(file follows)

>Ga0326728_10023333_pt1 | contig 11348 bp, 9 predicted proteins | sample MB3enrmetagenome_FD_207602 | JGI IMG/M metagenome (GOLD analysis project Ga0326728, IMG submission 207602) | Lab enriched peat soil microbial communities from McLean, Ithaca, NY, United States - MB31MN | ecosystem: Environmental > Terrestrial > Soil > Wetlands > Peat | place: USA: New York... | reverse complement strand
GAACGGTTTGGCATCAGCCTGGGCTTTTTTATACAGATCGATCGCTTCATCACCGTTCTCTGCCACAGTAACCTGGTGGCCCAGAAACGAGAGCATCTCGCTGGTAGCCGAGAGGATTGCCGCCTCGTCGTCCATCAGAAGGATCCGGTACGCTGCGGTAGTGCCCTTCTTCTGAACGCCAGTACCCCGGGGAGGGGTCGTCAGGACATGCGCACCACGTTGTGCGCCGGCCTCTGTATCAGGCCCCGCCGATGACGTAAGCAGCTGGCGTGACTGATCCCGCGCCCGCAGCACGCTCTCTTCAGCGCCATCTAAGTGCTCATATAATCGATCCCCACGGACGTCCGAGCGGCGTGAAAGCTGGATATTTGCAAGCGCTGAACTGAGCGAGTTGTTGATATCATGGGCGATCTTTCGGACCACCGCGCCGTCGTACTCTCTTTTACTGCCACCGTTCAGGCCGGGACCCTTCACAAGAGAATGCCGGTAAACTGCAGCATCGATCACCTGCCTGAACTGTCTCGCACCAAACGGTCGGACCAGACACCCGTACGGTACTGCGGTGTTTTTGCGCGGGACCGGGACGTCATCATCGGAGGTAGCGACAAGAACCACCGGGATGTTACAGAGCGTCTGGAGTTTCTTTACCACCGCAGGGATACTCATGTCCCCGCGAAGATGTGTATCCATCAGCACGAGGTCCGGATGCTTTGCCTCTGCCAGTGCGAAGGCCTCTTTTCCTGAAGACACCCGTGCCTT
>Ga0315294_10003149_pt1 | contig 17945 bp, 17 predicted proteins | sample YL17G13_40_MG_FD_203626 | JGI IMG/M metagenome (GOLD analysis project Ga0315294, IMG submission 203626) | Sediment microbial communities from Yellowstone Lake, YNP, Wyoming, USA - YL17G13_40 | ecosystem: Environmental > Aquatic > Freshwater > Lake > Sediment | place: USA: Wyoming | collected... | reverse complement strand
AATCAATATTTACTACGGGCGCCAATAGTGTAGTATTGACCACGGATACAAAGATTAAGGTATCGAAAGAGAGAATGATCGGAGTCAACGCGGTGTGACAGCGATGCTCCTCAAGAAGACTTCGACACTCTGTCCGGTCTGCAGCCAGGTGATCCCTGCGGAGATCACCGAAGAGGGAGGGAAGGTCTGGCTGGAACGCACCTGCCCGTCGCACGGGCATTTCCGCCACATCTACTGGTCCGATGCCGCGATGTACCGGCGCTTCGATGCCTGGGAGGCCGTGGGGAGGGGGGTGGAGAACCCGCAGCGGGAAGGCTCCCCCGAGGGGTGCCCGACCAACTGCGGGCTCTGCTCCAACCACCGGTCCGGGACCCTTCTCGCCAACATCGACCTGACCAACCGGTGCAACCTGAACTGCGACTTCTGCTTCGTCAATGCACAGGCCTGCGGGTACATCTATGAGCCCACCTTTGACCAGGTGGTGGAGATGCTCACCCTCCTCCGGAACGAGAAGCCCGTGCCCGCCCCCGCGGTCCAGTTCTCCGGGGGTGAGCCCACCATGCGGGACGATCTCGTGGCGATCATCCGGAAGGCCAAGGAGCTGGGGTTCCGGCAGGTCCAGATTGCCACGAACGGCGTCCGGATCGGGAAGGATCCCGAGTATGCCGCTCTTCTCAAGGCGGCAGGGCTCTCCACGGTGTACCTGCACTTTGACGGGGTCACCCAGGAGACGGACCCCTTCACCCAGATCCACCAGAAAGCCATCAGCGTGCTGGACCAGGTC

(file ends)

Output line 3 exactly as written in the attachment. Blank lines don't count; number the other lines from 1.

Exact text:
>Ga0315294_10003149_pt1 | contig 17945 bp, 17 predicted proteins | sample YL17G13_40_MG_FD_203626 | JGI IMG/M metagenome (GOLD analysis project Ga0315294, IMG submission 203626) | Sediment microbial communities from Yellowstone Lake, YNP, Wyoming, USA - YL17G13_40 | ecosystem: Environmental > Aquatic > Freshwater > Lake > Sediment | place: USA: Wyoming | collected... | reverse complement strand